'It's up to us!' says NBA basketball star Wenyen Gabriel on visit to South Sudan homeland
When flooding forced 28-year-old Daniel to flee his submerged village in South Sudan’s Jonglei State, he hoped he would soon return. Boarding a crowded boat on the swollen White Nile, he found safety to the south, far from his home.
Two years later, he and his family still live in what has become Mangalla Camp for Internally Displaced People (IDPs) in Central Equatoria State. “We were among the first people to arrive at this site,” he says. Since then, it’s grown to house close to 40,000 people who narrowly escaped the floods.
Wenyen Gabriel met Daniel during his visit to Mangalla IDP Camp with UNHCR, the UN Refugee Agency, last month where he learnt more about the fates of those displaced and why they need support. “People aren’t here by their own choice, just like how I became a refugee before I was resettled to America wasn’t my own choice. It just happened to me,” he said. “We are all victims of our circumstances.”
South Sudan and the wider East Africa region are on the frontlines of climate change, suffering the impact of extreme weather such as flooding and drought. Seasonal rain and flooding is normal, but in recent years the water hasn’t receded, making large swathes of land unliveable. Today, an estimated 2 million South Sudanese people are displaced within their own country, due to conflict and natural disasters.
In addition to the internal displacement, South Sudan’s refugee crisis remains the largest in Africa with over 2.3 million South Sudanese refugees in neighbouring countries. Meanwhile, South Sudan itself also hosts over 340,000 refugees, mainly from the Democratic Republic of Congo and Ethiopia as well as Kenya, Sudan and Uganda.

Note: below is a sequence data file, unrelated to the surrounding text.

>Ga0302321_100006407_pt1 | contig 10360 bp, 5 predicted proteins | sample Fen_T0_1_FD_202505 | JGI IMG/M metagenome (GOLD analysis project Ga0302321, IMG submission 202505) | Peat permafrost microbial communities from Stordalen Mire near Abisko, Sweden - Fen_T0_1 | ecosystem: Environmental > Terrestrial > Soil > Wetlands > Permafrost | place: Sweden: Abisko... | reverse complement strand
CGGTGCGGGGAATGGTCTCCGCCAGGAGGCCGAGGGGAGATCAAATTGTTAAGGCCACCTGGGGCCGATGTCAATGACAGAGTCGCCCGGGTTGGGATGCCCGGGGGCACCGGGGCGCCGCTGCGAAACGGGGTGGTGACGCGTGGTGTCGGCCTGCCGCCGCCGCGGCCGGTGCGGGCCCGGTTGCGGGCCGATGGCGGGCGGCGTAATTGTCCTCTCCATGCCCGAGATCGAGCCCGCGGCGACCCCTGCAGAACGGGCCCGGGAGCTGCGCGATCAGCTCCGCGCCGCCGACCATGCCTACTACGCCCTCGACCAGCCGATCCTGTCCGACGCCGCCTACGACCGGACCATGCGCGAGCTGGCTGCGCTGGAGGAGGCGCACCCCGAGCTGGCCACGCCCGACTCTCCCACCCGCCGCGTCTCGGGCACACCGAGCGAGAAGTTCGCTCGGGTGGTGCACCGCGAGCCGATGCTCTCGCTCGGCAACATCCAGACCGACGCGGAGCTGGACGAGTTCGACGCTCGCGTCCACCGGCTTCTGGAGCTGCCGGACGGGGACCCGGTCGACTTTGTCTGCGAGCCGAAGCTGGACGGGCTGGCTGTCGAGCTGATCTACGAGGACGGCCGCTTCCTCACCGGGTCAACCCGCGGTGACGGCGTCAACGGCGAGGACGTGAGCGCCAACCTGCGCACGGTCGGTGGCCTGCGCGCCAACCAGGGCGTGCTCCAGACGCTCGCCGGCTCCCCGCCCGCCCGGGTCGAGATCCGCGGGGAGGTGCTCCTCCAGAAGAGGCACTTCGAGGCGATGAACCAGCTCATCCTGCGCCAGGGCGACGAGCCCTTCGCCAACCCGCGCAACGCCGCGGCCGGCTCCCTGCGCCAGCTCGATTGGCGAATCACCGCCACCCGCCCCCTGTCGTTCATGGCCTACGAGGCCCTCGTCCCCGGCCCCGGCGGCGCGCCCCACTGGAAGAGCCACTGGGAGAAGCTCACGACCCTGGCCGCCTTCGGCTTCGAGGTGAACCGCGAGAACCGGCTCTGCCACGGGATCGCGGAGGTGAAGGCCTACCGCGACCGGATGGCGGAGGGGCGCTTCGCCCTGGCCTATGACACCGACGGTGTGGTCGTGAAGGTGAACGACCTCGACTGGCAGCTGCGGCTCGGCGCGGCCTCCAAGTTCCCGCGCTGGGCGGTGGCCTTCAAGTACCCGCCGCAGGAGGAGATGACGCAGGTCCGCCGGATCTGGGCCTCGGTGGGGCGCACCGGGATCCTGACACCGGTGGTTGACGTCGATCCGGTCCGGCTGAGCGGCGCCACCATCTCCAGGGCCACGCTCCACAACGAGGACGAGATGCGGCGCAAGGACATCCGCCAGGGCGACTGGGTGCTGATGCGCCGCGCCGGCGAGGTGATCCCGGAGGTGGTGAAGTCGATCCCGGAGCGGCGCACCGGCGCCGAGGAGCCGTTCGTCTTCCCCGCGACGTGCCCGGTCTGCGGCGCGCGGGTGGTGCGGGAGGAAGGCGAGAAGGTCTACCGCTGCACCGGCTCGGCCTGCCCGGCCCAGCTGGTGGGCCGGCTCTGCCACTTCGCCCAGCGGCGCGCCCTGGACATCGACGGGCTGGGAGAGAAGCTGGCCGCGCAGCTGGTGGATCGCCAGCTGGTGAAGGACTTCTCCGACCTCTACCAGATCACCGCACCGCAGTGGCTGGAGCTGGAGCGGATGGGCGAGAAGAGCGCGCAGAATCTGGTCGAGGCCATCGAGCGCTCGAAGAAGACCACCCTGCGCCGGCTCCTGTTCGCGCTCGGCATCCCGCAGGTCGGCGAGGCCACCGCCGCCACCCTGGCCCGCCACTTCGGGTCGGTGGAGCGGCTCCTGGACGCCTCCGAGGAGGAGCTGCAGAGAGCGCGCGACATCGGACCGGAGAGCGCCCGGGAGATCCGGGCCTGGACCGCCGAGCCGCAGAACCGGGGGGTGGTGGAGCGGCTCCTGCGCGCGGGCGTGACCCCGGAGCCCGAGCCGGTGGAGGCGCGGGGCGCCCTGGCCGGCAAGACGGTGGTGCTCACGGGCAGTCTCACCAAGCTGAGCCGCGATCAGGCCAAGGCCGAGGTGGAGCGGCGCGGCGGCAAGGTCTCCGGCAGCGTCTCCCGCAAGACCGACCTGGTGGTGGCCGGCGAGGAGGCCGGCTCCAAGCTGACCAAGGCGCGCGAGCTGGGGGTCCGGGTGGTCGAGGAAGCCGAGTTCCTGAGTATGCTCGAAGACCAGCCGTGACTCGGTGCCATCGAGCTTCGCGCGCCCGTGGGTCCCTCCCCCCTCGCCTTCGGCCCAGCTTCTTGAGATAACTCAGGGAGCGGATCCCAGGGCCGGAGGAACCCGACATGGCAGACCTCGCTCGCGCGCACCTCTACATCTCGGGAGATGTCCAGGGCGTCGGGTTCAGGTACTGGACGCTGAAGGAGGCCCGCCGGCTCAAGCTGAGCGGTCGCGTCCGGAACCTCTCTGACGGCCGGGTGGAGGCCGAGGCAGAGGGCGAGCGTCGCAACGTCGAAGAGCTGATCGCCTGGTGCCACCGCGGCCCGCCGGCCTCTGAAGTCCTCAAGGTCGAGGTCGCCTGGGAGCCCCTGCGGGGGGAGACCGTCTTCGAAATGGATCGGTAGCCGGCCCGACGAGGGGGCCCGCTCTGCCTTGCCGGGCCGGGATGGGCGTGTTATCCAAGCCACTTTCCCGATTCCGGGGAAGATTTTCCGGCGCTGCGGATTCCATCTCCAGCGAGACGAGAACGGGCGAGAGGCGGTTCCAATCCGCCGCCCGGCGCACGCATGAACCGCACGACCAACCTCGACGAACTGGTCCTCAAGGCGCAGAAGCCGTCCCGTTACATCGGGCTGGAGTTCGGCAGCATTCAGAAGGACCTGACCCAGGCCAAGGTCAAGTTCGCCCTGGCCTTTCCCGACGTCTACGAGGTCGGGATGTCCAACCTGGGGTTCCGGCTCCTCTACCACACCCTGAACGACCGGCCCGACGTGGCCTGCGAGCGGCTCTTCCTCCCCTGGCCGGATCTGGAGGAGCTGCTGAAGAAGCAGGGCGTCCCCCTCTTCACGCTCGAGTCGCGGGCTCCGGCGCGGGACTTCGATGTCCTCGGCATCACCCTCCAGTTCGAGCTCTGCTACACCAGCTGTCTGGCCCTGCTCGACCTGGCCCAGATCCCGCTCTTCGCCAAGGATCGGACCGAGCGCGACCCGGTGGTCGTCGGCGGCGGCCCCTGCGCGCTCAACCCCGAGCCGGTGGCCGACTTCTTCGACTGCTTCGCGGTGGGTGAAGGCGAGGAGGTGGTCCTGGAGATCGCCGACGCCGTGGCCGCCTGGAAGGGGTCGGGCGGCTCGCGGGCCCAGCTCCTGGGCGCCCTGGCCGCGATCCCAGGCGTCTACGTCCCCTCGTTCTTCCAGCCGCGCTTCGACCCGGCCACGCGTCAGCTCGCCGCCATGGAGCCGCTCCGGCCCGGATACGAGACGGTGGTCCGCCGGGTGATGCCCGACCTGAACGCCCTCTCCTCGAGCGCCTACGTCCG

Mangalla is one of eight locations in South Sudan where UNHCR is coordinating humanitarian support, together with partners, UN agencies, NGOs, and the government, for people forced to flee, in the form of food, clean water, shelter and medical care, as well as projects to strengthen long-term resilience.
Gabriel wants to use his platform and influence as a professional athlete to help his home country by building basketball facilities for people who have few opportunities for sports or recreation. During his visit, he organized a three-day basketball camp in the capital, Juba, for youth, including 20 displaced kids.
“Sports can provide opportunity to youth, especially if you can reach kids in their early developmental stages,” Gabriel said. “It can help them set up for life, and maybe some youth can become professional athletes, while others can have alternative paths.”
“There are so many talented people in South Sudan,” he said. “Yet people don’t have the means to succeed. I want to help with that.”
For Daniel, sport is about more than exercise, or even opportunity. “Sport can really bring us together,” he said. “It can help you forget about your stress and make you happy. I believe sport can bring unity to South Sudan.”
Blessing, a 19-year-old camp resident and volunteer teacher, welcomed Gabriel’s return to South Sudan. “Nothing can change your motherland. Your parents are born there, and you must return one day. I am very glad to receive Wenyen Gabriel as a fellow country member. We welcome him, he is one of us.”
That message was echoed by Gabriel who hoped his own story of overcoming the odds would inspire others. “We are all children of this land. It's up to us to build it!” he said. “I am proud to be South Sudanese and want to contribute my part and help my people, including those who are displaced. Basketball can help with that.”
- See also: South Sudan emergency